Fauna of West Virginia

Fauna of West Virginia

Fauna of West VirginiaThe life zones of West Virginia transitions from large low-land farming valleys bordered with forest and meadow to high-land ridge flats and heavy forestlands, some with rocky ridge-line peaks. The geology allows for a diversity of habitats. The "Mountain State" harbors at least 56 species and subspecies of mammals. The state has more than 300 types of birds and more than 100 species of fish. Many common Insects of the Eastern United States can be found in West Virginia. The state's beetle number about 15 species with more than 70 species of Odonate, some 18 species of spiders and a dozen species of Stonefly. There are about 17 Moth species. There are a little over seven dozen Cave invertebrate. The West Virginia Division of Wildlife (WVDNR) uses hunting and fishing license fees for wildlife habitat conservation. The state has guidelines for persons applying for West Virginia scientific collecting permits. [West Virginia Division of Wildlife http://www.wvdnr.gov/Main.shtm]

Diversity, mountain & low land

As with West Virginia's remote mountain forests, the farms and lands with meadows and woodlots near urban areas also hold whitetail deer, chipmunk, raccoon, skunk, groundhog, opossum, weasel, field mouse, flying squirrel, cotton-tail rabbit, gray foxes, red foxes, gray squirrels, red squirrels and a cave bat to name a few. Bobcat, snowshoe hare, wild boar and black bear are not strictly found in deepest forests and parks of West Virginia. But, the mink, beaver and eastern cougar (Puma concolor couguar) have become very rarily seen near farms, even the farthest from towns.

Deep in the heart of the state's mountains is a unique natural botanical treasure. Along with very rare boreal plants, several species of orchids and carnivorous plants are found at Cranberry Glades Botanical Area. It provides a chance for the public to see mink, beavers, snowshoe hare, black bear with its unique flora and other fauna. Cranberry Glades is the southern-most breeding pocket for some northern breeding species of birds like the purple finch and the northern waterthrush in the state's mountains. [Cranberry Mountain Nature Center at (304)653-4826 and during the winter months at the Gauley Ranger District at (304)846-2695.] West Virginia's western valley contrasts the mountains with another natural treasure, the Ohio River Islands National Wildlife Refuge. These islands serves as a habitat for great blue heron, wood ducks, cormorants, Canada geese, migrating loons and tundra swans.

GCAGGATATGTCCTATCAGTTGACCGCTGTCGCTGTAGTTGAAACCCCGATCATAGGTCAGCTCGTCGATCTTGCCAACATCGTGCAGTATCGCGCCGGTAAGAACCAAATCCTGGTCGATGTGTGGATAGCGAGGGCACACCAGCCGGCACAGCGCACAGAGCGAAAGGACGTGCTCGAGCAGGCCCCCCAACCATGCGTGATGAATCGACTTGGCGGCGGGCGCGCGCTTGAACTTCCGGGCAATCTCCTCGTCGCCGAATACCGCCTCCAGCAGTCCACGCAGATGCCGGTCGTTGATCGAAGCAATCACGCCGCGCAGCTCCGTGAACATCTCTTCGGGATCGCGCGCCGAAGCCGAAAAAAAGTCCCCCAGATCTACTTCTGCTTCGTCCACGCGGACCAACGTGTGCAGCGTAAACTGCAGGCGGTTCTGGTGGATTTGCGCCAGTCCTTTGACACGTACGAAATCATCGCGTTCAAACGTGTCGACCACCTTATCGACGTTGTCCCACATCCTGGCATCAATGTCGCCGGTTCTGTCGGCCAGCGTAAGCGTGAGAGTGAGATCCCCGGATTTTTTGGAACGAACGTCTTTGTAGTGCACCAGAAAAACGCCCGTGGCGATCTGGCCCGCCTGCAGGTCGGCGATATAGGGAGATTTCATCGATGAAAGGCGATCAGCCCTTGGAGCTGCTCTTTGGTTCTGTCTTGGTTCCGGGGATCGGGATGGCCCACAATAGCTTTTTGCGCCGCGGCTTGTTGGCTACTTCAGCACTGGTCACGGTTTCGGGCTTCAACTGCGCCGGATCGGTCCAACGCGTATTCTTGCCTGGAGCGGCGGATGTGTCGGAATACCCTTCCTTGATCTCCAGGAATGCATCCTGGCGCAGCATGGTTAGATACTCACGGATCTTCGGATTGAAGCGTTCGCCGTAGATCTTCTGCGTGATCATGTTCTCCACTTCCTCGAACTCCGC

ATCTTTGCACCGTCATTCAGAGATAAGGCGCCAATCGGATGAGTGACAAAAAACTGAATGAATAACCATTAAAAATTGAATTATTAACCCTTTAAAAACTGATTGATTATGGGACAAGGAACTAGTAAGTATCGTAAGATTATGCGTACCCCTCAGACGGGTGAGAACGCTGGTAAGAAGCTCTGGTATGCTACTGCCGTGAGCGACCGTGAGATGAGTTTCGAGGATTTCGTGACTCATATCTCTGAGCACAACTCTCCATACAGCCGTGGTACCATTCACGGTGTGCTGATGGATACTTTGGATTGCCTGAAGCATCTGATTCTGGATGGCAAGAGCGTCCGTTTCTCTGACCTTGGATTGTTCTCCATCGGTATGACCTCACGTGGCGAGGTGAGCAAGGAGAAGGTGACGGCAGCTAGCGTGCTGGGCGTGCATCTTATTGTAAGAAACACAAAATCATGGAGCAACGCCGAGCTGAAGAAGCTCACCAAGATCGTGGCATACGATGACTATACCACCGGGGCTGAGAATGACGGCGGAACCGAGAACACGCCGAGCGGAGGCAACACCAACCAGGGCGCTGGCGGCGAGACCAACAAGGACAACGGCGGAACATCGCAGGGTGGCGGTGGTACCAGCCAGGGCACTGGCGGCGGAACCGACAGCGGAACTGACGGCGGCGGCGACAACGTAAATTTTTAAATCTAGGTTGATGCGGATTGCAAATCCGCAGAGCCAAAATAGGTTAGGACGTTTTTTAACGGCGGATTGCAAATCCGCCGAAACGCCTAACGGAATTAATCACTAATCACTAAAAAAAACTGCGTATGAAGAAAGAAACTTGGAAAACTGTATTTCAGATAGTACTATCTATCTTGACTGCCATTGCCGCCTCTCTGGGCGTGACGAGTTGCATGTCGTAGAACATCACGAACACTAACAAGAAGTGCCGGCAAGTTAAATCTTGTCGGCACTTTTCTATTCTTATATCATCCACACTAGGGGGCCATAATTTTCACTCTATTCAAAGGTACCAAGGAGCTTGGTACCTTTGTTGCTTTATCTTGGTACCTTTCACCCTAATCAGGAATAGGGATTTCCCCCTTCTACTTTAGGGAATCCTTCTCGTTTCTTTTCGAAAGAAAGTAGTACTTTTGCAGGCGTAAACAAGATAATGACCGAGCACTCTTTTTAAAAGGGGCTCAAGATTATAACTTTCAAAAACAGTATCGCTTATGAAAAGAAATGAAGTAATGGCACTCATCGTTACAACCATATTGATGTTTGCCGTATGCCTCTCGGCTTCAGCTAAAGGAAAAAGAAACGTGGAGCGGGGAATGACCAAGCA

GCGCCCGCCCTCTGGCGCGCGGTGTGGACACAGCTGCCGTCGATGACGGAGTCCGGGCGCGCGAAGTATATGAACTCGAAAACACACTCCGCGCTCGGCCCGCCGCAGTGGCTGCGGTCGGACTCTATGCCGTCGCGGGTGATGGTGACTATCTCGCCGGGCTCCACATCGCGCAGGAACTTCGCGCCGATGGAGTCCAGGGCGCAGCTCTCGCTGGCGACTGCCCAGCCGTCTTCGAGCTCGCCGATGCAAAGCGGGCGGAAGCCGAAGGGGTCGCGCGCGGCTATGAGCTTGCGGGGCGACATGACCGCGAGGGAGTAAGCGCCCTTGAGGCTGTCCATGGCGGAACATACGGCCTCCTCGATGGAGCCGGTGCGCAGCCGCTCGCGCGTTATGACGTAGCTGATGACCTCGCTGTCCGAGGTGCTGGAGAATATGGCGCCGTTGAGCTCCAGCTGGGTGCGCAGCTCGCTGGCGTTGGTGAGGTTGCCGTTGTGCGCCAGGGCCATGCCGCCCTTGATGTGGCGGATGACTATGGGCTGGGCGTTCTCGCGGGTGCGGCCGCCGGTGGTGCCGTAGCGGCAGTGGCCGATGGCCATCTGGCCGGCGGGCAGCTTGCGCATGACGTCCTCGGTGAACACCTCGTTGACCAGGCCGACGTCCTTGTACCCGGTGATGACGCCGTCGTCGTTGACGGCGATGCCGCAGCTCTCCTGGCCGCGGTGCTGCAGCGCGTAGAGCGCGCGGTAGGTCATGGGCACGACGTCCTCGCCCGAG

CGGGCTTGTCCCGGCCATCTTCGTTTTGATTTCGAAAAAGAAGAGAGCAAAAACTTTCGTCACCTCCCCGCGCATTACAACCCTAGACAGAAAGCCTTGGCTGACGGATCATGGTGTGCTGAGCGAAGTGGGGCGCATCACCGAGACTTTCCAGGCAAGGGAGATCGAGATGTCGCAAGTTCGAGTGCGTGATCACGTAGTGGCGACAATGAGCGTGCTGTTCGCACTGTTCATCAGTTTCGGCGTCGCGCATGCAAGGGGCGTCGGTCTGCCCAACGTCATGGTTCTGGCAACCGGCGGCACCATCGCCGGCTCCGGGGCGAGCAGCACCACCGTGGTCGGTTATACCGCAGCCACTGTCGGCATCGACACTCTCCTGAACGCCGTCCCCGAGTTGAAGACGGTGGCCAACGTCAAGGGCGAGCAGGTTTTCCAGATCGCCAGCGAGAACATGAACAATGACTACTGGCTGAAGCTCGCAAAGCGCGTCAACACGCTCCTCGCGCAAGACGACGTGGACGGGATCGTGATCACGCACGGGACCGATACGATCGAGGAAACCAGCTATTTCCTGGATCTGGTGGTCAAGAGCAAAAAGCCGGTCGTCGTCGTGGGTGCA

North American migrant birds such as the tufted titmouse, scarlet tanager, brown thrasher, American robin and humming bird live throughout the warmer seasons, save-but, the highest peaks. Some of the Icterid birds visit West Virginia as well as the Hermit Thrush and Wood Thrush. The northern cardinal, bluejay, catbird, mocking-bird, American sparrow, some wrens and even crows can be found passing through urban lawns to meadows and cattail pond or a farmer's field. Major game birds are the duck, goose, bobwhite quail, ruffed grouse and wild turkey. Pairs of buzzard can be seen while driving along the open highway. The Sandhill Crane lumbers at flight over the large rivers to conservation ponds. Occasionally, Osprey and Eagle can be found watching over or snatching a fish on remote lakes and larger streams. Although, the hawks and owls are the most common birds of prey.